A little farther south brought us to Masada National Park, site of the famous Roman seige of the last Jewish holdouts during the destruction of the kingdom of Judea. Masada occupies a mountain-top mesa 1500' above the Dead Sea. The chronicles of a Roman historian report that after months of the seige, the romans built a masive earthen ramp and wheeled a tower up the ramp to assault the stronghold. With the end near, all but a handful of the nearly one thousand remaining rebels committed suicide. It was a very hazy day for our visit to the top, but we were treated to a fly-over by a couple Israeli military helicopters. We enjoyed the cable-car ride to the top, and then took the long walk back to the base.

The Masada mesa.
Dead Sea from atop Masada.
Helicopters buzz Masada.

After a hot and sweaty outing at Masada, we took a soak in the Dead Sea at Ein Bokek, a tourist mecca on the western shore. I had wanted to experience bathing in the extreme salinity of the Dead Sea. It has roughly ten times mores salt than the oceans. This makes the water so dense that it is impossible to sink. I actually felt like I was floating on an inflatable mattress on top of the water.

Joe is buouyant in the Dead Sea.

We continued our journey with the long hazy drive south to Israel's southernmost outpost of Eilat on the Red Sea. This is a well-developed modern vacation resort, and we found a comfortable room right along the sea looking across at Jordan. We enjoyed a fine meal in our hotel, and an entertaining walk along the touristy boardwalk before turning in after a long day.

Pleasing view from our room in Eilat.


Monday March 31, 2008

Michael and I both had trouble sleeping. I think his snoring was the issue for both of us. We continued with our busy itinerary. We rented some snorkeling gear and walked into the Red Sea directly across from our hotel, to explore the reef. It is amazing to have the reef located so close to shore. I've never been a huge fan of snorkeling, mostly because of the jellyfish, which were here too, but I still found it very pleasing.

It was well into the afternoon before we finally got out of Eilat and visited Timna Park on out way back north. This dry red rock area reminded me much of southern Utah and parts of Wyoming, my home state.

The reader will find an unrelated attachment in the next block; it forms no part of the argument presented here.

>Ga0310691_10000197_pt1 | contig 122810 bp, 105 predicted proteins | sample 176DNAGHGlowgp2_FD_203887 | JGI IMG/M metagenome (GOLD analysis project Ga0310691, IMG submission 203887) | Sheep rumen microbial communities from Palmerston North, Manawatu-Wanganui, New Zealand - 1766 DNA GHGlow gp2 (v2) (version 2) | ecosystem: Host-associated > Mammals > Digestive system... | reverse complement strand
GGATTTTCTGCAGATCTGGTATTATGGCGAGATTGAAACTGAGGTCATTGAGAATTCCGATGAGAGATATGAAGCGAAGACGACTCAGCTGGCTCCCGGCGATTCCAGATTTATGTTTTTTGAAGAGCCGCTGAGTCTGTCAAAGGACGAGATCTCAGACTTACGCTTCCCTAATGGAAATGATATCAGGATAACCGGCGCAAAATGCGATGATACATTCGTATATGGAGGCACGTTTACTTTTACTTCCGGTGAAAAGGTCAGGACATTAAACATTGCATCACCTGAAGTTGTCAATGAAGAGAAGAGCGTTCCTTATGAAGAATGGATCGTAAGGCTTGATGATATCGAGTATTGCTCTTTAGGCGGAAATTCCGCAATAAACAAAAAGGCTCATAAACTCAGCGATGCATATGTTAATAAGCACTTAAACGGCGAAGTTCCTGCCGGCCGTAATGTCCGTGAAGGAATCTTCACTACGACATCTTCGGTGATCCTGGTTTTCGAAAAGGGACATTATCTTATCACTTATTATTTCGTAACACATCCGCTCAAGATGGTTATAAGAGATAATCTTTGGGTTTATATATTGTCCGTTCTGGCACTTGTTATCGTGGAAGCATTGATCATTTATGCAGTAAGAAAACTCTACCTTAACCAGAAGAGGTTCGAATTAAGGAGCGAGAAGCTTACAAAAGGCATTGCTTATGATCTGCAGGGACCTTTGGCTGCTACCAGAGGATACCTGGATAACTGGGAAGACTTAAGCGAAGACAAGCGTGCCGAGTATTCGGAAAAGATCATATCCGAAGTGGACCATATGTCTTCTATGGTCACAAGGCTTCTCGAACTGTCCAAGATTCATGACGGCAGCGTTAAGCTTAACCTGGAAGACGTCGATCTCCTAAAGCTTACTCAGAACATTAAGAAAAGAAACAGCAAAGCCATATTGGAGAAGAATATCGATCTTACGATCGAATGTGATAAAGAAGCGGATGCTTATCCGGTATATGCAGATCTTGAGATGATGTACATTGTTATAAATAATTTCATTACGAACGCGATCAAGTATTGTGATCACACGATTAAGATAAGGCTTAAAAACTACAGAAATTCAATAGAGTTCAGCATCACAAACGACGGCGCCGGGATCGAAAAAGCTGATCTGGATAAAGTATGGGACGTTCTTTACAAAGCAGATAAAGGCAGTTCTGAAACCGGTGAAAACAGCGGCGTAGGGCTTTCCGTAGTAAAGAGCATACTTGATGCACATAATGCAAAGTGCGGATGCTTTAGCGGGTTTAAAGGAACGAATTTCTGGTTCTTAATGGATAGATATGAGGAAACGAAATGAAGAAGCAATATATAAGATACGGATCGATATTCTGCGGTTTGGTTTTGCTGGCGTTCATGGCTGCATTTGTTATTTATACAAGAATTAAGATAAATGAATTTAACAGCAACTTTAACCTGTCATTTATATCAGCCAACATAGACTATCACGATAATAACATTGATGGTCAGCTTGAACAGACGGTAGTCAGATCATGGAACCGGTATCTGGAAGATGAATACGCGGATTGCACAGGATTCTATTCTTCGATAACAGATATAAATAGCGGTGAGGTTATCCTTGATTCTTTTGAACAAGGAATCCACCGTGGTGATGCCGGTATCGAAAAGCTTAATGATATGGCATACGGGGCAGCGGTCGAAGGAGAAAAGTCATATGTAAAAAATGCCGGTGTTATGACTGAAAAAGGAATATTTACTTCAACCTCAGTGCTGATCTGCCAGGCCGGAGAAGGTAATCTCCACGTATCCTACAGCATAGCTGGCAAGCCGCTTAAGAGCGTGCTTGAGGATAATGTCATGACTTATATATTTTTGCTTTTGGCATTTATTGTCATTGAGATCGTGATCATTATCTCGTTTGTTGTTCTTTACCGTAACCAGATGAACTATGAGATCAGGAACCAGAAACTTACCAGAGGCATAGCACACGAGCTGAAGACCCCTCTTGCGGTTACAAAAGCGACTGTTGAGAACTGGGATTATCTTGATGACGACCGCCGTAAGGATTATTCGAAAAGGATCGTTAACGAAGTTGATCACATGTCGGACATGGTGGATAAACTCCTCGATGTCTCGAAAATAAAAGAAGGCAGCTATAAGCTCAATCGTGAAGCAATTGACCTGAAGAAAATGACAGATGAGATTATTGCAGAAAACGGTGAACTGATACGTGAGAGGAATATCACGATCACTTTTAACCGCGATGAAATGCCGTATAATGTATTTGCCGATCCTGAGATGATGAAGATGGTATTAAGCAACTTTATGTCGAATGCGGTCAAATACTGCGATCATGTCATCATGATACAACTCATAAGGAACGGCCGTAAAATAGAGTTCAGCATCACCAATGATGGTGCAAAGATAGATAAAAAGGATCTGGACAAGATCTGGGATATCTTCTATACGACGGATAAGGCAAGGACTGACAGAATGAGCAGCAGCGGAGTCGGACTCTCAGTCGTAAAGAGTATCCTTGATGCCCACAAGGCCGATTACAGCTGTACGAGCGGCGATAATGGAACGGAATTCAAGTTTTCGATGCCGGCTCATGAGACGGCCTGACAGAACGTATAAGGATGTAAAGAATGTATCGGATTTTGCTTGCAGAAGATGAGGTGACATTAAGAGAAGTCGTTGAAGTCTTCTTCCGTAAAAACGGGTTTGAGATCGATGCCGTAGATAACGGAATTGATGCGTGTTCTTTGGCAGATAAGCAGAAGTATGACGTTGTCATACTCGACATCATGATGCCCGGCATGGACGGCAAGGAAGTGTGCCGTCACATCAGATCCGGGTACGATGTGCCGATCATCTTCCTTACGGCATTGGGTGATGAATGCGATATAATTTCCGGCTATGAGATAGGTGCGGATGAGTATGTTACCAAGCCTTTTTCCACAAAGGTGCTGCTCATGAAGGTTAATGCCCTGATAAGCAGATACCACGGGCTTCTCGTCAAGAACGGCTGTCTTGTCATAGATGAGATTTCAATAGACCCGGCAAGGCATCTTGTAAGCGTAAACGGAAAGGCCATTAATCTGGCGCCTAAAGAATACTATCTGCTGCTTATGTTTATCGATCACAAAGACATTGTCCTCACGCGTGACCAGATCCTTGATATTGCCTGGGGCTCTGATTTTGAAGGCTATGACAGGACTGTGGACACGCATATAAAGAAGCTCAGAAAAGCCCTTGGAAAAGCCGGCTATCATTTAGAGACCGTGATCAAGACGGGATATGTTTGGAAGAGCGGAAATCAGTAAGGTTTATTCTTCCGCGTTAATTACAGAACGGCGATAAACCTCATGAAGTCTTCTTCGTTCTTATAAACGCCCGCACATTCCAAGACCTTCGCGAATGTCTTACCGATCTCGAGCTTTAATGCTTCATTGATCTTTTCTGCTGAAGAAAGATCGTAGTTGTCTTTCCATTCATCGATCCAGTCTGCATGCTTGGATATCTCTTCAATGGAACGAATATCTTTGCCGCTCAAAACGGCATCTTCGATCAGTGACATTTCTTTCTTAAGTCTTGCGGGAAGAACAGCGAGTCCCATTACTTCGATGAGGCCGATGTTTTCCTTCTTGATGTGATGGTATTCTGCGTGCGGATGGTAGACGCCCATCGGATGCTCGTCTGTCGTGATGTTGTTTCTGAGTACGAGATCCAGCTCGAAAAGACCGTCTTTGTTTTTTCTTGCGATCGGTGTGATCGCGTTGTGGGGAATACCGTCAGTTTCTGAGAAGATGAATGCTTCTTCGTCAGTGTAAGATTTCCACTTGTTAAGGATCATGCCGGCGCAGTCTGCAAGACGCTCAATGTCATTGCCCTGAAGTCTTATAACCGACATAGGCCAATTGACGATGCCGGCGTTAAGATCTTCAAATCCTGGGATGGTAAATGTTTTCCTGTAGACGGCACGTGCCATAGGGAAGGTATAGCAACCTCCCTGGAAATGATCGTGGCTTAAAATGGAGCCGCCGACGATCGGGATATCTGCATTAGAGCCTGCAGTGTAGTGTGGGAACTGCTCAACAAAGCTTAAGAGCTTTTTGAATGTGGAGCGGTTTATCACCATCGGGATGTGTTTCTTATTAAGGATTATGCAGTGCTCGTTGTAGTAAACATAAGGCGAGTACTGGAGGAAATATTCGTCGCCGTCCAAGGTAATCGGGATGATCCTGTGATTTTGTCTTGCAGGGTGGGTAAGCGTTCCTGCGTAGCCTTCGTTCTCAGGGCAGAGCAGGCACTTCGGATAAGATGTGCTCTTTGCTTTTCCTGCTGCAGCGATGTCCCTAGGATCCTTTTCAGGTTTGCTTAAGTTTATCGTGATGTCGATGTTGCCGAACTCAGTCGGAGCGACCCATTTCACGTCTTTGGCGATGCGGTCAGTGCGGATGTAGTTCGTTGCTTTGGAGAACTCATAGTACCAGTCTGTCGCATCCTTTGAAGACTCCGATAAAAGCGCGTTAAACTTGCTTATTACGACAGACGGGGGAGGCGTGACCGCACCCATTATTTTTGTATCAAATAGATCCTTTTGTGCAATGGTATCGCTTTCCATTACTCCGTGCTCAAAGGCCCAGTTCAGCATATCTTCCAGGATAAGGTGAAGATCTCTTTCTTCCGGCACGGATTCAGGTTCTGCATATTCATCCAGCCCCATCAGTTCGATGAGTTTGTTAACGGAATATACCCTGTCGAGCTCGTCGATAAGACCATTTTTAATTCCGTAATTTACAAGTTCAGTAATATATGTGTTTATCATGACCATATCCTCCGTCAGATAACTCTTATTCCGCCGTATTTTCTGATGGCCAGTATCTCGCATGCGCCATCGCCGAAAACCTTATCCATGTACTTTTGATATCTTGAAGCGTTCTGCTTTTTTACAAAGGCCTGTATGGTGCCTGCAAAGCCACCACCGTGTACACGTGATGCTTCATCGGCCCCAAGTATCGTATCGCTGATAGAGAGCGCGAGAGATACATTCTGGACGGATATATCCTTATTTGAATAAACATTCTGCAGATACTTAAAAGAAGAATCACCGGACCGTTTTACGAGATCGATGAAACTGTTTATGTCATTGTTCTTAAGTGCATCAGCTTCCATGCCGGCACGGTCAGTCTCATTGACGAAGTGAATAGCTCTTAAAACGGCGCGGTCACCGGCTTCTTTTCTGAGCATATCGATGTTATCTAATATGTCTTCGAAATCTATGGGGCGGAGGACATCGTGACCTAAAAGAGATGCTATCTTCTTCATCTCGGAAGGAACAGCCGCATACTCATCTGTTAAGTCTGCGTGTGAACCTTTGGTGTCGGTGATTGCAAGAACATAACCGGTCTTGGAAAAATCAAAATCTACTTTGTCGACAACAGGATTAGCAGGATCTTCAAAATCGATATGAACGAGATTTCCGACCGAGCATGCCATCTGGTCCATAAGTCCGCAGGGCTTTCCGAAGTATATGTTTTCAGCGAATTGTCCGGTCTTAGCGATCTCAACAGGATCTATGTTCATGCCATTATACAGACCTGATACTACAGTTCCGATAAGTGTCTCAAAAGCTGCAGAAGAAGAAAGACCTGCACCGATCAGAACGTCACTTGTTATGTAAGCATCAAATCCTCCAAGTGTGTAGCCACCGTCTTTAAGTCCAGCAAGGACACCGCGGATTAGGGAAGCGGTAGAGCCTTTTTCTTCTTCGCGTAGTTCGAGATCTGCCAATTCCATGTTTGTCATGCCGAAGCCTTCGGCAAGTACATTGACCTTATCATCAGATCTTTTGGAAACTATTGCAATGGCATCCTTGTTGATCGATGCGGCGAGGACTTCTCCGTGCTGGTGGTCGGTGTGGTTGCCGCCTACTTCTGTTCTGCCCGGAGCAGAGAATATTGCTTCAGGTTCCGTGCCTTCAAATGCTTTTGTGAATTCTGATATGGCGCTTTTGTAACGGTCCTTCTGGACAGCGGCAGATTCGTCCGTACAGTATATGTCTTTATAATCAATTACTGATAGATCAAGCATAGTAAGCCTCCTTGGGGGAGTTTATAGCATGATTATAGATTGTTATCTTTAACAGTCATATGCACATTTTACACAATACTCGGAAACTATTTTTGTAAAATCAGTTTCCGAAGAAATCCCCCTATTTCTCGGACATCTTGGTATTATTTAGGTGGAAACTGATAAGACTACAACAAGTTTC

Timna Park.
Joe found a friend.
More ibex.

We had a much less hazy drive back north, and took a different route through the Negev Desert. The date palm plantations stood out as the only thing green in the desert.

Date Palms . . .
. . . from above.

There is a large military presence in the Negev. I found these two signs very amusing. The second one begs for a story line.

Make up your own anecdote.


In the heart of the Negev desert we crossed Machtesh Ramon (The Ramon Crater). At 25 miles long, 7 miles wide, and 1320' deep, the crater is the largest erosion depression of its kind in Israel.

Mike & Joe.
The Ramon Crater.

There are many camels and bedouins in the desert, though some of the bedouin camps look almost semi-permanent. The camels can be seen grazing right along side the ride, with no fences containing them.

Camels in the desert--makes sense.
Bedouin camp.

We drove through Beersheva, capital of the Negev, and continued toward Jerusalem on a route through Hebron. Jews are not welcome in this area, as we passed through many roadblocks. There was a feel of danger in the air as we pulled in line behind a military convoy that was being escorted by military helicopters. The road through and around Hebron has many tall roadside fences and walls to prevent thrown rocks and sniper fire from hitting vehicles passing by. We arrived back at Michael's Jerusalem aerie before 9:00PM in time for me to pack for my departure the next day, and to say goodbye to Nahala.

Michael, Nahala & Joe.


Tuesday April 1, 2008

This was my last day in Israel, but I still had a whole day before my evening flight from Tel Aviv. Michael and I took care of some computer issues in the morning and then headed toward Haifa. We stopped at Samuel's hilltop tomb for a great view of the surrounds as we left Jerusalem.

A great view from Samuel's tomb.

We drove north up the agricultural Mediterranean coast to the hillside port city of Haifa. It was a beautiful drive, and such a different looking city. With available time quickly slipping by, we focused our visit on the Baha'i Gardens. Haifia is the worldwide headquarters of the Baha'i faith. This religion was formed in the 1800's and holds as its primary tenet, the unity of mankind. Their shrine in Haifa is built on a steep hillside and surrounded by immculately landscaped gardens.

Baha'i Shrine & Gardens in Haifa.

Michael and I ended my visit with one final meal in the old coastal city of Jaffa. We caught a great sunset before heading back to the airport to say our goodbyes. In hindsight, I really got to see a lot of the country in my one-week visit, and deepened my understanding of Michael's infatuation with the country.

Jaffa sunset.